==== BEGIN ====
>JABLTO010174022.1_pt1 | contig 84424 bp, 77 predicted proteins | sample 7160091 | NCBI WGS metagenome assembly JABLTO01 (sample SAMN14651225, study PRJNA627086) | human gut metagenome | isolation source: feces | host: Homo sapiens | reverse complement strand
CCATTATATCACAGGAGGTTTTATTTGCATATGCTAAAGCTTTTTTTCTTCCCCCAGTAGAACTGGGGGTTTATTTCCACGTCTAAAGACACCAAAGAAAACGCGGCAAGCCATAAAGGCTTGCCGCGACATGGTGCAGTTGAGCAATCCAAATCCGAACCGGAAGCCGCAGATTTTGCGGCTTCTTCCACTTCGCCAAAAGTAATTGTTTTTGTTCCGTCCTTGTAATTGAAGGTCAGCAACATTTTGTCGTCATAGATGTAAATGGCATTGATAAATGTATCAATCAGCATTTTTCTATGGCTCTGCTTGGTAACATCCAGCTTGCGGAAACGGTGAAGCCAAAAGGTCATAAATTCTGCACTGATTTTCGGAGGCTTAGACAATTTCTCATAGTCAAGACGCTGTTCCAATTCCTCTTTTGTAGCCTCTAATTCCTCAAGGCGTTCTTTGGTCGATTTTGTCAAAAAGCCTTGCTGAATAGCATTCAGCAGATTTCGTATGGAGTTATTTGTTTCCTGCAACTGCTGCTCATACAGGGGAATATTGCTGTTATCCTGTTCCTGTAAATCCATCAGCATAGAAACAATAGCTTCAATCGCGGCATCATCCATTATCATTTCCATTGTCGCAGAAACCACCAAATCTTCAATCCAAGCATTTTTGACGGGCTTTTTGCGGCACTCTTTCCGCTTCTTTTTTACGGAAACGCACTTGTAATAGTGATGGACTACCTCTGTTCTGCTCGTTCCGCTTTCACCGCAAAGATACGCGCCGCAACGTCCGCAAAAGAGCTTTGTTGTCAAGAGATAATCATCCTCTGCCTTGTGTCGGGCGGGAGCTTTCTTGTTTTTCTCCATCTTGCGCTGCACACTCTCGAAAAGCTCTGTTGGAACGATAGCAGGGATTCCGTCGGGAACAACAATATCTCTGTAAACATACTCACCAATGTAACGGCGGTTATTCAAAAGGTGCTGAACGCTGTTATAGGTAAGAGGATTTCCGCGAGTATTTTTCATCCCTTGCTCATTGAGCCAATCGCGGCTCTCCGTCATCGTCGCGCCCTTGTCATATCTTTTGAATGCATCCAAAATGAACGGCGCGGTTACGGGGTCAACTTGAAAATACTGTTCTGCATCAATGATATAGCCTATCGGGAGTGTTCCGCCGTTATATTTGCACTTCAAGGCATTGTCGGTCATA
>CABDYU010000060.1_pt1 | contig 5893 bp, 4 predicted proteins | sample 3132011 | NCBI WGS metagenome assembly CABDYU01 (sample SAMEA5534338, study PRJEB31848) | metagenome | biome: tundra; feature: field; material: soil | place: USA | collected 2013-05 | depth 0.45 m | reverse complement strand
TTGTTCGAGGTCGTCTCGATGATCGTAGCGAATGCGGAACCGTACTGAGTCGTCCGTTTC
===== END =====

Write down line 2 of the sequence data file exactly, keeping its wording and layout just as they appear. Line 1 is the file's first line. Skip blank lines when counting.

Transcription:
CCATTATATCACAGGAGGTTTTATTTGCATATGCTAAAGCTTTTTTTCTTCCCCCAGTAGAACTGGGGGTTTATTTCCACGTCTAAAGACACCAAAGAAAACGCGGCAAGCCATAAAGGCTTGCCGCGACATGGTGCAGTTGAGCAATCCAAATCCGAACCGGAAGCCGCAGATTTTGCGGCTTCTTCCACTTCGCCAAAAGTAATTGTTTTTGTTCCGTCCTTGTAATTGAAGGTCAGCAACATTTTGTCGTCATAGATGTAAATGGCATTGATAAATGTATCAATCAGCATTTTTCTATGGCTCTGCTTGGTAACATCCAGCTTGCGGAAACGGTGAAGCCAAAAGGTCATAAATTCTGCACTGATTTTCGGAGGCTTAGACAATTTCTCATAGTCAAGACGCTGTTCCAATTCCTCTTTTGTAGCCTCTAATTCCTCAAGGCGTTCTTTGGTCGATTTTGTCAAAAAGCCTTGCTGAATAGCATTCAGCAGATTTCGTATGGAGTTATTTGTTTCCTGCAACTGCTGCTCATACAGGGGAATATTGCTGTTATCCTGTTCCTGTAAATCCATCAGCATAGAAACAATAGCTTCAATCGCGGCATCATCCATTATCATTTCCATTGTCGCAGAAACCACCAAATCTTCAATCCAAGCATTTTTGACGGGCTTTTTGCGGCACTCTTTCCGCTTCTTTTTTACGGAAACGCACTTGTAATAGTGATGGACTACCTCTGTTCTGCTCGTTCCGCTTTCACCGCAAAGATACGCGCCGCAACGTCCGCAAAAGAGCTTTGTTGTCAAGAGATAATCATCCTCTGCCTTGTGTCGGGCGGGAGCTTTCTTGTTTTTCTCCATCTTGCGCTGCACACTCTCGAAAAGCTCTGTTGGAACGATAGCAGGGATTCCGTCGGGAACAACAATATCTCTGTAAACATACTCACCAATGTAACGGCGGTTATTCAAAAGGTGCTGAACGCTGTTATAGGTAAGAGGATTTCCGCGAGTATTTTTCATCCCTTGCTCATTGAGCCAATCGCGGCTCTCCGTCATCGTCGCGCCCTTGTCATATCTTTTGAATGCATCCAAAATGAACGGCGCGGTTACGGGGTCAACTTGAAAATACTGTTCTGCATCAATGATATAGCCTATCGGGAGTGTTCCGCCGTTATATTTGCACTTCAAGGCATTGTCGGTCATA